Maybe it hadn’t occurred to Trump that the man who killed the 11 Jews in Squirrel Hill had written on social media that he was provoked by a Jewish refugee organization, HIAS, and its supporters at the Tree of Life synagogue. HIAS was formed in the 19th century to help Jews escape pogroms in Russia and Eastern Europe. Eventually, HIAS moved its work to help all refugees, now including those in the caravan from Central America.

A few hours before his assault, Bowers wrote this about the caravan: “HIAS likes to bring invaders in that kill our people. I can’t sit by and watch my people get slaughtered. Screw your optics, I’m going in.” He went in, shouting anti-Semitic slurs and eventually telling police, “I just want to kill Jews.”

Bowers wrote that he disliked Trump because Trump didn’t hate Jews. But on the matter of the “invaders,” this is what Trump tweeted two days after the massacre: “Many Gang Members and some very bad people are mixed into the Caravan headed to our Southern Border. Please go back, you will not be admitted to the United States unless you to through the legal process. This is an invasion of our Country and our Military is waiting for you!”

No one is suggesting that Trump is responsible for the deaths in Pittsburgh. It was some heavily armed unhinged anti-Semite. I doubt if Trump, who has Jewish grandchildren after all, is an anti-Semite himself. But as a Jew, I’m sure that he doesn’t understand Jews — certainly not these Jews, who are liberals, many of them, who believe in welcoming the stranger because their tradition insists they remember what it means to be a stranger. They identify with the oppressed because they know what it means to be oppressed. And they know, as Trump could never know, what Squirrel Hill is and what was taken from them. He has had many days to address Squirrel Hill values, and he has never once tried.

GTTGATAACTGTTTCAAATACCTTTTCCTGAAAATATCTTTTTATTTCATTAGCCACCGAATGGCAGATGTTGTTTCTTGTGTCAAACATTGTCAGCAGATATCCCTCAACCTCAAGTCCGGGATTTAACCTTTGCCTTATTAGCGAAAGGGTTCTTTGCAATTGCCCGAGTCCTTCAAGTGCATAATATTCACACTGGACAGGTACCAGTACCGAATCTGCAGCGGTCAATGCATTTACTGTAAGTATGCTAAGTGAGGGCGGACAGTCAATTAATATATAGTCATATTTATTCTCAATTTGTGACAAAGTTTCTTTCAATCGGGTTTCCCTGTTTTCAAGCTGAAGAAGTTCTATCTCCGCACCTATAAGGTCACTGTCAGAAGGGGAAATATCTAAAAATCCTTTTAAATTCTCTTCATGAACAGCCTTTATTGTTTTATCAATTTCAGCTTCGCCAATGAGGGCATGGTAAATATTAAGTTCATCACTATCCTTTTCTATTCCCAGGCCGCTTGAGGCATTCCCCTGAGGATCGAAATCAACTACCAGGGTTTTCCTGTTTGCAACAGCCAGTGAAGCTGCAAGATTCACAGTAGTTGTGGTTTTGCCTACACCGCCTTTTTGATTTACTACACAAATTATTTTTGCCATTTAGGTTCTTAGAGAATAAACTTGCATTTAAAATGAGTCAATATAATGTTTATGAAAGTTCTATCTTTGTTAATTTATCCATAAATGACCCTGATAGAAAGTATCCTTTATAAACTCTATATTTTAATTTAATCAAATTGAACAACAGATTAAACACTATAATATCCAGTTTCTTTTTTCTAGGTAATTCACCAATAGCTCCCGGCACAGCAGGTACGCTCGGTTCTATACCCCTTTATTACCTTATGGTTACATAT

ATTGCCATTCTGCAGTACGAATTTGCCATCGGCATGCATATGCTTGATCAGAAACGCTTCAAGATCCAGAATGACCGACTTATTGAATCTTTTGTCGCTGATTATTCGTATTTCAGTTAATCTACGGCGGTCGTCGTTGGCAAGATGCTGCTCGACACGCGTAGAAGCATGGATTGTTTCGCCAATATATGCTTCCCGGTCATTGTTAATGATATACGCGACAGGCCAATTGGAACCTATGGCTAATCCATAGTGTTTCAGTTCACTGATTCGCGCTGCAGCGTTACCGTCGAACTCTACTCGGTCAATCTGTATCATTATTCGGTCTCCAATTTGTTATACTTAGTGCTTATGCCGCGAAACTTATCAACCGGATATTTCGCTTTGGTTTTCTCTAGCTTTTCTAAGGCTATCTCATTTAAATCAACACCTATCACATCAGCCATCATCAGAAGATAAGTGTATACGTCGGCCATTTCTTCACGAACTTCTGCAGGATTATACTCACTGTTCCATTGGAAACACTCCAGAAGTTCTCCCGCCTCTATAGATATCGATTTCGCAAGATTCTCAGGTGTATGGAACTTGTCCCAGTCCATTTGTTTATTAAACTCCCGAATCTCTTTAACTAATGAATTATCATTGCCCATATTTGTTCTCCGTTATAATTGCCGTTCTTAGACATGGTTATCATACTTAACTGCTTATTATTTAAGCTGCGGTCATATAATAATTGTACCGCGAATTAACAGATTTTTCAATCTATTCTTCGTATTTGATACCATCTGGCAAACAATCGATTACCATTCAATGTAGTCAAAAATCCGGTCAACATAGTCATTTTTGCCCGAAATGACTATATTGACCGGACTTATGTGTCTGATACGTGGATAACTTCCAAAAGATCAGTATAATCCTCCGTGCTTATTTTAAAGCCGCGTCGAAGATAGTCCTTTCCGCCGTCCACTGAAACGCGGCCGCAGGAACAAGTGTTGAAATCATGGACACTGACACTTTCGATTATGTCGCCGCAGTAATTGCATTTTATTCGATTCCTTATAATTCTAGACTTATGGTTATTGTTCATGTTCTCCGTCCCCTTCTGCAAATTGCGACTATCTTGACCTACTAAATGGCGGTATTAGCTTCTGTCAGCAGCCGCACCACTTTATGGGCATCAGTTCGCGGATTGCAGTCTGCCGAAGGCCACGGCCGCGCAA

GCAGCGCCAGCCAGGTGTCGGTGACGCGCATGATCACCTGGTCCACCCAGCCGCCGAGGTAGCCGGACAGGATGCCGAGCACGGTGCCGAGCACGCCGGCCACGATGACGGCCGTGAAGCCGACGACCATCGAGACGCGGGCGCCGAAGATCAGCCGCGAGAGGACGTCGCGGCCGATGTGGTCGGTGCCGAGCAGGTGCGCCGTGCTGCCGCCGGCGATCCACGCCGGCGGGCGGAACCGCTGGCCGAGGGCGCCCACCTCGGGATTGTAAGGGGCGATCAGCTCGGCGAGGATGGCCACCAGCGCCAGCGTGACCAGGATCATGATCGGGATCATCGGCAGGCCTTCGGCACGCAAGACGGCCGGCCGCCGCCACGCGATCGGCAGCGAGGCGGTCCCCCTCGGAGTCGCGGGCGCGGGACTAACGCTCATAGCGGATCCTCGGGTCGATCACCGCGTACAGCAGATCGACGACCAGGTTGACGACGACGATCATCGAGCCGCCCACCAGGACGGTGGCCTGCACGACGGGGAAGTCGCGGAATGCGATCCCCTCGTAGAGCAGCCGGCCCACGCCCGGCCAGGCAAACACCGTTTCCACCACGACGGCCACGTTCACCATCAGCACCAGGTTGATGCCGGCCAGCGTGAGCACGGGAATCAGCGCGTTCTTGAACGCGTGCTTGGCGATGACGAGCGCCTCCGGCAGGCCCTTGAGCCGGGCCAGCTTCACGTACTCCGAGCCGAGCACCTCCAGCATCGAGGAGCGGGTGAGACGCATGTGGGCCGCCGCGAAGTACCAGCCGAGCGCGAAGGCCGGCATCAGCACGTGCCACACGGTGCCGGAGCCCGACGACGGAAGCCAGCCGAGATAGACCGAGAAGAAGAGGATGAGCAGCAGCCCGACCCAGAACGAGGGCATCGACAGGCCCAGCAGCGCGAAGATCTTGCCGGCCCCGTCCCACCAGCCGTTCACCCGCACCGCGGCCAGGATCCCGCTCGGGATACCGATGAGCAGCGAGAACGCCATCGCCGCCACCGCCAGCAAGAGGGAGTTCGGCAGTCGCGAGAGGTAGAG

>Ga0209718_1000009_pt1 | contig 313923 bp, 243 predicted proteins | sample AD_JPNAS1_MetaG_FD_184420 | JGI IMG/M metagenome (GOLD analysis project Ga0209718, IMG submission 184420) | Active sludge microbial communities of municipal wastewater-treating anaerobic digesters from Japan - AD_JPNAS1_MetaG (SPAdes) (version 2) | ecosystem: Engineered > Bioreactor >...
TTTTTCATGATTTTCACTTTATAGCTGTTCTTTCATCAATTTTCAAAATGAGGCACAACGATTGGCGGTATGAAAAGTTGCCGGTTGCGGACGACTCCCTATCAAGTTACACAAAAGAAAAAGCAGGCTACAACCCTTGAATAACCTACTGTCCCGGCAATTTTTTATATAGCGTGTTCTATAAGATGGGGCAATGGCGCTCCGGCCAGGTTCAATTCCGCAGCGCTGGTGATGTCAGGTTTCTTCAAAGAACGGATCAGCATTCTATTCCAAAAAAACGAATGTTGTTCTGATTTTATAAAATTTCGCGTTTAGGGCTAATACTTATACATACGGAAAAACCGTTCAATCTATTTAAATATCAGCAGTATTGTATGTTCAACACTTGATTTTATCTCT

Healer? Not a chance.

You can’t base your presidency on fear and division — and we all remember the infamous American carnage speech Trump delivered at his inauguration — and then talk about healing with any credibility. You can’t be a healer if, as president, you see that a crazed supporter has sent pipe bombs to your critics and then you spend days rhetorically attacking the same would-be targets. You can’t be a healer if you pile on — because that’s what you do — by claiming you would write an executive order to end birthright citizenship. There’s the problem of the 14th Amendment, of course — one of your major amendments — which says that if you’re born in America, you’re an American. But to Trump, that’s no more than a legal technicality when your only intent was to fire up the base before the midterms.

On the eve of the Pittsburgh trip, Trump went on Laura Ingraham’s show on Fox, not to appeal to our better angels, not to lament the continuing plague of gun violence, not to say that the level of political toxicity must be lowered, but to complain that the Washington Post had linked him to the pipe bomber yet hadn’t said anything linking Obama to the massacre at the African-American church in Charleston. He really said that. You can’t imagine it, but he did.

It’s hard sometimes to imagine any of this. But the problem is that the situation is growing increasingly real. This midterm election is a referendum on a desperate Trump, who is willing to say or do pretty much anything to rally his always more-than-willing base.

By the time you read this, the Democrats may have taken back the House, even as the relentless Mueller investigation continues to close in, and if so, you can expect Trump and his followers to grow ever more desperate. You can see what’s happening now. More fear-mongering. More scapegoating. More intolerance and much more hate. Now, if you can, if you can stomach it, just try to imagine what happens next.

This article originally appeared in The Colorado Independent.